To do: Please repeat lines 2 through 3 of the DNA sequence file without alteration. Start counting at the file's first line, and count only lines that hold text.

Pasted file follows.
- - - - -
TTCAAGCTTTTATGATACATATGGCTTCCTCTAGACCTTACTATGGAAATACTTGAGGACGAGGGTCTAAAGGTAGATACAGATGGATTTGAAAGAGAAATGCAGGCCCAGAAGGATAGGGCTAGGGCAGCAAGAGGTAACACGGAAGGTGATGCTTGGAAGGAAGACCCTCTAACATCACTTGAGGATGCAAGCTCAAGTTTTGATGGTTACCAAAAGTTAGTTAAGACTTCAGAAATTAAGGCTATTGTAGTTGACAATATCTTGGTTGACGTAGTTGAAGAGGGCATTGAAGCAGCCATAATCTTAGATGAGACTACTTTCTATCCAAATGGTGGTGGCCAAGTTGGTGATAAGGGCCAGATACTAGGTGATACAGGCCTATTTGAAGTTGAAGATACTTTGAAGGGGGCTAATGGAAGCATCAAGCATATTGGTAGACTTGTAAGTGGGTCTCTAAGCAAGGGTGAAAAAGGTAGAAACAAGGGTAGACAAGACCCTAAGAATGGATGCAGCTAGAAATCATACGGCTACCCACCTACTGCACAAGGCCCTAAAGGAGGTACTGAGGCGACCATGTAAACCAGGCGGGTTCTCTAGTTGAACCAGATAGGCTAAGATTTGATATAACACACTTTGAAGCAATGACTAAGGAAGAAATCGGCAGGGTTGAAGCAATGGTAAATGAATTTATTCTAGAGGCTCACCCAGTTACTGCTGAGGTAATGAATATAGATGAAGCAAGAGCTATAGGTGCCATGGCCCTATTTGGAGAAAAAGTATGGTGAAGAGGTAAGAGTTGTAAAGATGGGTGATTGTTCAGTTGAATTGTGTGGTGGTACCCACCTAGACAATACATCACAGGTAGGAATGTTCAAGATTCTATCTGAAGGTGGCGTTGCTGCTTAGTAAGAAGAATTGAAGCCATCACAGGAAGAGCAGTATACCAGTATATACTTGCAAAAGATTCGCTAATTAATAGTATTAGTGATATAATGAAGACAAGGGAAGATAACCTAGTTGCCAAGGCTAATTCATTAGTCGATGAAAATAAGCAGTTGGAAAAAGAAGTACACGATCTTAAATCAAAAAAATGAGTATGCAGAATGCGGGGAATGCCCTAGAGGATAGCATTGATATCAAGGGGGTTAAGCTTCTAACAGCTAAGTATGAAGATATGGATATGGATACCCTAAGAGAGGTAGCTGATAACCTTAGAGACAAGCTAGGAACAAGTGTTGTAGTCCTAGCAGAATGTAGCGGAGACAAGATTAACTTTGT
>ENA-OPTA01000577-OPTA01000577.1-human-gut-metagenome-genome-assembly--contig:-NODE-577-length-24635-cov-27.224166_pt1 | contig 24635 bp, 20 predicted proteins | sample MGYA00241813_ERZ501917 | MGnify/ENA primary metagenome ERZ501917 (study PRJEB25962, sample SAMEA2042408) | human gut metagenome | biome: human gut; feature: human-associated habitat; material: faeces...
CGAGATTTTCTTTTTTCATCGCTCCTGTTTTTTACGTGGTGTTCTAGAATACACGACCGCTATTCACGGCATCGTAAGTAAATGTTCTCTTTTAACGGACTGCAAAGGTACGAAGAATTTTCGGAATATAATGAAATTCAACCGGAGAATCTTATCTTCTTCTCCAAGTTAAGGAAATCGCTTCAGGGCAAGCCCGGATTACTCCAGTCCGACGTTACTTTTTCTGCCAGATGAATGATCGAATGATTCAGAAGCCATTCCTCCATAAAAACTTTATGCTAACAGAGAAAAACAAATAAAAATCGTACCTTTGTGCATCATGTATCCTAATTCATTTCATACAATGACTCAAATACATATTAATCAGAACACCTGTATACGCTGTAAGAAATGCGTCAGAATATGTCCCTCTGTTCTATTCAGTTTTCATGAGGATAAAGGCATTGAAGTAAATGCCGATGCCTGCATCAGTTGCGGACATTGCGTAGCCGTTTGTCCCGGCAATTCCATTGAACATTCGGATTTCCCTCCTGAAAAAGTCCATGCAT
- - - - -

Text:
>ENA-OPTA01000577-OPTA01000577.1-human-gut-metagenome-genome-assembly--contig:-NODE-577-length-24635-cov-27.224166_pt1 | contig 24635 bp, 20 predicted proteins | sample MGYA00241813_ERZ501917 | MGnify/ENA primary metagenome ERZ501917 (study PRJEB25962, sample SAMEA2042408) | human gut metagenome | biome: human gut; feature: human-associated habitat; material: faeces...
CGAGATTTTCTTTTTTCATCGCTCCTGTTTTTTACGTGGTGTTCTAGAATACACGACCGCTATTCACGGCATCGTAAGTAAATGTTCTCTTTTAACGGACTGCAAAGGTACGAAGAATTTTCGGAATATAATGAAATTCAACCGGAGAATCTTATCTTCTTCTCCAAGTTAAGGAAATCGCTTCAGGGCAAGCCCGGATTACTCCAGTCCGACGTTACTTTTTCTGCCAGATGAATGATCGAATGATTCAGAAGCCATTCCTCCATAAAAACTTTATGCTAACAGAGAAAAACAAATAAAAATCGTACCTTTGTGCATCATGTATCCTAATTCATTTCATACAATGACTCAAATACATATTAATCAGAACACCTGTATACGCTGTAAGAAATGCGTCAGAATATGTCCCTCTGTTCTATTCAGTTTTCATGAGGATAAAGGCATTGAAGTAAATGCCGATGCCTGCATCAGTTGCGGACATTGCGTAGCCGTTTGTCCCGGCAATTCCATTGAACATTCGGATTTCCCTCCTGAAAAAGTCCATGCAT